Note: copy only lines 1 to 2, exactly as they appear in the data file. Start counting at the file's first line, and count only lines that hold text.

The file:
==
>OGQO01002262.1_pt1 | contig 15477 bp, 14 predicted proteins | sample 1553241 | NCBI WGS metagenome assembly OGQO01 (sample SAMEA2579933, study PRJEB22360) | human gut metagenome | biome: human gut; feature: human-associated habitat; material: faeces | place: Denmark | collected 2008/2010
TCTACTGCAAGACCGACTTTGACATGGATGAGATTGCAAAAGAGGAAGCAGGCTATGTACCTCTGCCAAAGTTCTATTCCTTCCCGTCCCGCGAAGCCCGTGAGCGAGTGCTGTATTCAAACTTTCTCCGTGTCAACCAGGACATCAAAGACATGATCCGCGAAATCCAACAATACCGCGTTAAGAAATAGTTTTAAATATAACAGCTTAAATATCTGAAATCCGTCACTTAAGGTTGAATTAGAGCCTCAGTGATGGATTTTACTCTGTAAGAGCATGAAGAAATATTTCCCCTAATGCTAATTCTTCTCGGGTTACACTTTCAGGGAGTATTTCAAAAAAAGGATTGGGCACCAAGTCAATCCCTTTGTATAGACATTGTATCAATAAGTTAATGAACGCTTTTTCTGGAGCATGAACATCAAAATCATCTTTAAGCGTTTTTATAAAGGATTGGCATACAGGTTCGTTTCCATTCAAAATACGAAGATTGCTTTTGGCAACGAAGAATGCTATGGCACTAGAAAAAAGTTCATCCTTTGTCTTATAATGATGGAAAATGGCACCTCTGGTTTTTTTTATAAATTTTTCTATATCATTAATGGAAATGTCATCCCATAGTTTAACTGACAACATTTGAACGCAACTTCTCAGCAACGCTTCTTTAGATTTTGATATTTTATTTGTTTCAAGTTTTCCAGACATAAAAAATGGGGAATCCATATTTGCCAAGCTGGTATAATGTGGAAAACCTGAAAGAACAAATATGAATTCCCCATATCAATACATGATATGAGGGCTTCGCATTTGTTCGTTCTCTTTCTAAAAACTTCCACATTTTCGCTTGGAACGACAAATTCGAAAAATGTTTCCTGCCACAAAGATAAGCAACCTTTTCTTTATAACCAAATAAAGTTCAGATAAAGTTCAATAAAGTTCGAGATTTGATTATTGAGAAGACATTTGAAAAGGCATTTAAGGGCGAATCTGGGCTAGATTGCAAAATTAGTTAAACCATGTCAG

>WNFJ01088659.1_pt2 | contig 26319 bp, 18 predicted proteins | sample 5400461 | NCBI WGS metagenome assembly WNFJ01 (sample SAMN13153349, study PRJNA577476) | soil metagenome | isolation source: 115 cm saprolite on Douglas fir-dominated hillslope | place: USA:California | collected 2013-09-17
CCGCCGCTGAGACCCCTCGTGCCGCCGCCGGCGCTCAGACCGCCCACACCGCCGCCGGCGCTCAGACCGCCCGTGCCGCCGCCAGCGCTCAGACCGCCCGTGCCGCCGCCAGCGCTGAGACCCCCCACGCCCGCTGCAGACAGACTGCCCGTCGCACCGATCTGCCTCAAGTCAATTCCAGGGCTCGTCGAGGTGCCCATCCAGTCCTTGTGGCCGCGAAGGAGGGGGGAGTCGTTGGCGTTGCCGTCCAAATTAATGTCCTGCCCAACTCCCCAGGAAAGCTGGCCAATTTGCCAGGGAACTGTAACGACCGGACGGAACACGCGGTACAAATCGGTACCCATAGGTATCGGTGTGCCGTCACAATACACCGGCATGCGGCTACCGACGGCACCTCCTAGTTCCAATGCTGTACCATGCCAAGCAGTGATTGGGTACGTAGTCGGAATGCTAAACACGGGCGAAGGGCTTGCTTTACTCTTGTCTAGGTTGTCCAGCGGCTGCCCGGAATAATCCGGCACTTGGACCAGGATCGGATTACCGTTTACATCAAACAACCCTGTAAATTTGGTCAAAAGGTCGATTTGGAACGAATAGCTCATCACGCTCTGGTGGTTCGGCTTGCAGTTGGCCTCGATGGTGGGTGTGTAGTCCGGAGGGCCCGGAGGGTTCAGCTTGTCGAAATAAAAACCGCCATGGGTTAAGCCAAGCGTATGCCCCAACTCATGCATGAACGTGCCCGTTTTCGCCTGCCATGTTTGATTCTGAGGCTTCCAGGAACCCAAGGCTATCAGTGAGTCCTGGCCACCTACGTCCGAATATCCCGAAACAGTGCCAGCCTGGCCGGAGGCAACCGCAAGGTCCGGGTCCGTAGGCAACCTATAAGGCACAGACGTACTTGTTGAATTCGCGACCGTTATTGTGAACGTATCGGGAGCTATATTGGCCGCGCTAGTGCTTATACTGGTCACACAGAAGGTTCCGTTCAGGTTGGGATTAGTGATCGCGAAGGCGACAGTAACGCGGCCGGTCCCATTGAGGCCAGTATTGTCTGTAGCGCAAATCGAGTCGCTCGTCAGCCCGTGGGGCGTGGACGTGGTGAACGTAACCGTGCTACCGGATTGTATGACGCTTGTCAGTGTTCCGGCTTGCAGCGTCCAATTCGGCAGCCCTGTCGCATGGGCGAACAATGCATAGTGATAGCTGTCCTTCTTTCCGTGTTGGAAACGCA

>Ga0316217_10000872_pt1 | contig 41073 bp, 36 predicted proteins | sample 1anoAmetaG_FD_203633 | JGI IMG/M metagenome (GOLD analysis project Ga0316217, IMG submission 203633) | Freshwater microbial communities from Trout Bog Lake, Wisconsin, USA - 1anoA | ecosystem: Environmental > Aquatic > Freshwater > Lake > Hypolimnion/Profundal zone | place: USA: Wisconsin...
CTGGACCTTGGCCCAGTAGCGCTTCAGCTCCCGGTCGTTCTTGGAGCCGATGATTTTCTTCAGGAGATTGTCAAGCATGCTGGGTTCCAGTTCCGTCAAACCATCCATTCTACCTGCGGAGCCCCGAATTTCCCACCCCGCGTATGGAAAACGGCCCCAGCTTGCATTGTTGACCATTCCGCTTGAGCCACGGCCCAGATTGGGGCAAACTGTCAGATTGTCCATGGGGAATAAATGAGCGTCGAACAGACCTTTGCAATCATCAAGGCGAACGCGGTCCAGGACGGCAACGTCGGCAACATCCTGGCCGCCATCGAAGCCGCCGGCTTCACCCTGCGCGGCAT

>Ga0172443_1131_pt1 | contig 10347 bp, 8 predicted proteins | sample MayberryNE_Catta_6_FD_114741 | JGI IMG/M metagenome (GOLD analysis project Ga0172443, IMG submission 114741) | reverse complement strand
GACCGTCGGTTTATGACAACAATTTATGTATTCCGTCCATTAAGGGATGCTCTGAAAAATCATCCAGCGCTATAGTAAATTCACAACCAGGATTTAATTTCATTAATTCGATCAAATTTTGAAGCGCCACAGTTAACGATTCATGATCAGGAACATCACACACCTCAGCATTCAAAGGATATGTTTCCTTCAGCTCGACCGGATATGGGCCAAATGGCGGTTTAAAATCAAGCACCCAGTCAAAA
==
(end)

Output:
>OGQO01002262.1_pt1 | contig 15477 bp, 14 predicted proteins | sample 1553241 | NCBI WGS metagenome assembly OGQO01 (sample SAMEA2579933, study PRJEB22360) | human gut metagenome | biome: human gut; feature: human-associated habitat; material: faeces | place: Denmark | collected 2008/2010
TCTACTGCAAGACCGACTTTGACATGGATGAGATTGCAAAAGAGGAAGCAGGCTATGTACCTCTGCCAAAGTTCTATTCCTTCCCGTCCCGCGAAGCCCGTGAGCGAGTGCTGTATTCAAACTTTCTCCGTGTCAACCAGGACATCAAAGACATGATCCGCGAAATCCAACAATACCGCGTTAAGAAATAGTTTTAAATATAACAGCTTAAATATCTGAAATCCGTCACTTAAGGTTGAATTAGAGCCTCAGTGATGGATTTTACTCTGTAAGAGCATGAAGAAATATTTCCCCTAATGCTAATTCTTCTCGGGTTACACTTTCAGGGAGTATTTCAAAAAAAGGATTGGGCACCAAGTCAATCCCTTTGTATAGACATTGTATCAATAAGTTAATGAACGCTTTTTCTGGAGCATGAACATCAAAATCATCTTTAAGCGTTTTTATAAAGGATTGGCATACAGGTTCGTTTCCATTCAAAATACGAAGATTGCTTTTGGCAACGAAGAATGCTATGGCACTAGAAAAAAGTTCATCCTTTGTCTTATAATGATGGAAAATGGCACCTCTGGTTTTTTTTATAAATTTTTCTATATCATTAATGGAAATGTCATCCCATAGTTTAACTGACAACATTTGAACGCAACTTCTCAGCAACGCTTCTTTAGATTTTGATATTTTATTTGTTTCAAGTTTTCCAGACATAAAAAATGGGGAATCCATATTTGCCAAGCTGGTATAATGTGGAAAACCTGAAAGAACAAATATGAATTCCCCATATCAATACATGATATGAGGGCTTCGCATTTGTTCGTTCTCTTTCTAAAAACTTCCACATTTTCGCTTGGAACGACAAATTCGAAAAATGTTTCCTGCCACAAAGATAAGCAACCTTTTCTTTATAACCAAATAAAGTTCAGATAAAGTTCAATAAAGTTCGAGATTTGATTATTGAGAAGACATTTGAAAAGGCATTTAAGGGCGAATCTGGGCTAGATTGCAAAATTAGTTAAACCATGTCAG